Monday, December 7, 2015, 10:17 AM ET|Posted by Will Richmond
Sandvine has released its December, 2015 Global Internet Phenomena report, revealing that video and audio traffic now accounts for 70.4% of North American downstream traffic on wired networks in peak period. Sandvine said that 5 years ago, video and audio accounted for less than 35% of peak period traffic.
Netflix has become even more dominant in the past year, now with 37.1% of downstream traffic, up from 34.9% that Sandvine reported in November, 2014. Among other popular services, YouTube was in second place with 17.9% share (up from 14% share in Nov. ’14), Amazon Video was fourth (3.1% share, up from 2.6% in Nov. ’14), iTunes was fifth (2.8% share, flat from Nov. ’14), Hulu was sixth (2.6%, up from 1.4% in Nov. ’14) and Facebook seventh (2.5%, down from 3% in Nov. 14).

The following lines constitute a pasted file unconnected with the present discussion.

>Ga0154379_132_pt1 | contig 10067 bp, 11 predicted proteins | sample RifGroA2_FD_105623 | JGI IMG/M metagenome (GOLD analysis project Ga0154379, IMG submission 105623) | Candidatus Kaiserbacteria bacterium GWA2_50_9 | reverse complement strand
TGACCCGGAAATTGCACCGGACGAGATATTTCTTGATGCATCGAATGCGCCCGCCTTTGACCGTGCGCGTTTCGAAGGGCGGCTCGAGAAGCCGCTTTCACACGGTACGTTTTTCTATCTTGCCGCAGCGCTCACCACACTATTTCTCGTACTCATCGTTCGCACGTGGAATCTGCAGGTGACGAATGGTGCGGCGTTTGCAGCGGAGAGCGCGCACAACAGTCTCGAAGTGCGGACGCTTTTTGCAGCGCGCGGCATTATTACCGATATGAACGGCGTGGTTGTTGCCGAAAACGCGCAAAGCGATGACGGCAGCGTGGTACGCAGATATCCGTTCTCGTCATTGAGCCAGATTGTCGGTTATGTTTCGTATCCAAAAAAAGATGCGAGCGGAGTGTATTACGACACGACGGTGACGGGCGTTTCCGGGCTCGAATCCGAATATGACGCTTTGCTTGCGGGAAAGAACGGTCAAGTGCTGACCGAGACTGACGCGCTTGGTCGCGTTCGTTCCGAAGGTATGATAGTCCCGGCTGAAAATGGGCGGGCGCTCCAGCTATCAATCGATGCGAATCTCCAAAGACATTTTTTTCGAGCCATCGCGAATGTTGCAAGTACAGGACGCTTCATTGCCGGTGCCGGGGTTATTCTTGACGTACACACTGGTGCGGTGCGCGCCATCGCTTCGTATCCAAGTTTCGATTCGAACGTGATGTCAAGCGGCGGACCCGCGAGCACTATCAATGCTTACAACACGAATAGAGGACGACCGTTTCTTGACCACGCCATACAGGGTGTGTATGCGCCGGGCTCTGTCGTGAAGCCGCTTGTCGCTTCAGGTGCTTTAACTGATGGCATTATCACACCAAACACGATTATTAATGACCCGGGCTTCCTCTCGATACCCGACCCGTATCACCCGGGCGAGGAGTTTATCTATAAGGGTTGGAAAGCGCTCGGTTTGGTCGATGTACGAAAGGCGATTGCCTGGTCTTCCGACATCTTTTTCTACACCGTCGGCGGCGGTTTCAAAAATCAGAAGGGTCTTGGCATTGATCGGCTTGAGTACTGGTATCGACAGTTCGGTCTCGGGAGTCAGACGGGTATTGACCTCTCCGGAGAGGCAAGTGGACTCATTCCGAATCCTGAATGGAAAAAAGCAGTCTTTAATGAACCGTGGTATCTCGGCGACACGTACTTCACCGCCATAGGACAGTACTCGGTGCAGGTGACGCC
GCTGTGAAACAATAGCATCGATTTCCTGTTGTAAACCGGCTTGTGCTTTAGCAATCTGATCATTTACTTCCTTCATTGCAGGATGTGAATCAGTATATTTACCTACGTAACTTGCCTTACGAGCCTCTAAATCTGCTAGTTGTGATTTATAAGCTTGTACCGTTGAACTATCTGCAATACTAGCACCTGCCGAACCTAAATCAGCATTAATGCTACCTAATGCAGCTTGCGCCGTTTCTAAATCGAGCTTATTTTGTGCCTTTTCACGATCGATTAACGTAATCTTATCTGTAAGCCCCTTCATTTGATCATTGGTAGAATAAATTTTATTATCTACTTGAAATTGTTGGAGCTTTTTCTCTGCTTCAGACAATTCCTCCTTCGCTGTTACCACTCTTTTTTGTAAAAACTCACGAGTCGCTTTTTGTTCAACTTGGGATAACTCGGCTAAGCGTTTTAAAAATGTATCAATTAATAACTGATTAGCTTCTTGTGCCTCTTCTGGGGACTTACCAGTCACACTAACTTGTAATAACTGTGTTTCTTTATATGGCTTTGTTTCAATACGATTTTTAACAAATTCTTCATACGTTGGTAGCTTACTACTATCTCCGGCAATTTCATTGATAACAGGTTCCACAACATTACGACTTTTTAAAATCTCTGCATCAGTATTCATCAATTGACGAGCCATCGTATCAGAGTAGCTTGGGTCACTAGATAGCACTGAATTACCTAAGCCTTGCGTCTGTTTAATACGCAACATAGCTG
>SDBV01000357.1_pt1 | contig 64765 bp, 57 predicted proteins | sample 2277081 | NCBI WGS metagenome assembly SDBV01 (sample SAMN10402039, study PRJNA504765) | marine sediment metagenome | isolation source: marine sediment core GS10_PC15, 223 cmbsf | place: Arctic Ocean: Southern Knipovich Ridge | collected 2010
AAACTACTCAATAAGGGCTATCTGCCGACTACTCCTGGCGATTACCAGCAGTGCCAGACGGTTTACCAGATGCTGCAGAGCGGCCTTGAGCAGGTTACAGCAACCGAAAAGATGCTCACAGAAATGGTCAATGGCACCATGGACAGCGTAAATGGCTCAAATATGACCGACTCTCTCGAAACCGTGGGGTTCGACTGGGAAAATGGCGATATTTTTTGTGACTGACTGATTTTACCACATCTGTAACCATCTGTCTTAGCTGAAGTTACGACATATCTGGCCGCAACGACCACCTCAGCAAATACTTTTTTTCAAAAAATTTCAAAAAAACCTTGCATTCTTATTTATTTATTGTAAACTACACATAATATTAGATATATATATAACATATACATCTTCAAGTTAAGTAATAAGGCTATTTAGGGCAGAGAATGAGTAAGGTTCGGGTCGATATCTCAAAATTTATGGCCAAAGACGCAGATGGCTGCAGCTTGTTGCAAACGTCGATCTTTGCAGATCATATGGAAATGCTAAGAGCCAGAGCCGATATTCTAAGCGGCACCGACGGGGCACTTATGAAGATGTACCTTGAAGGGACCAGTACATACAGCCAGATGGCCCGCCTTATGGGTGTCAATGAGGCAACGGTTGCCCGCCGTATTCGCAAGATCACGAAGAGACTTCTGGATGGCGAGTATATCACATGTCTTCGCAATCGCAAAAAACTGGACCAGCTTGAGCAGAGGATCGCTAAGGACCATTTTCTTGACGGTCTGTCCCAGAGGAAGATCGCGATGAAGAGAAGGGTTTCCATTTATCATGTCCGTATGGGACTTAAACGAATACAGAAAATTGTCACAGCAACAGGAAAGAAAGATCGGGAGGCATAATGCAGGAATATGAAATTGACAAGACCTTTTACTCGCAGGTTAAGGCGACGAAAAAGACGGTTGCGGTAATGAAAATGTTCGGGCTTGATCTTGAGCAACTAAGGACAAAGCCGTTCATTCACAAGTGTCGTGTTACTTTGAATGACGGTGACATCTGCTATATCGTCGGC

Audio and video were also pivotal in mobile, accounting for 41% of downstream traffic during peak period. But the main video contributors in mobile are quite different than on wired networks. YouTube had the highest share (20.8%, up from 19% in Nov. ’14) in mobile, followed by Facebook, with 16%. Further down the list, Snapchat had 4.3% share and Netflix had 3.4% share.
Facebook has put a huge emphasis on auto-play videos in the past year, saying last month that it is now doing 8 billion daily video views. Of course, Facebook’s definition of what constitutes a “view” - just 3 seconds - is lenient by industry standards. And Facebook’s video practices have come under fire from many people, perhaps most notably Hank Green in “Theft, Lies, and Facebook Video.”
Sandvine’s report is based on a cross-section of data from its 250 broadband service providers around the world. it is available for download here.
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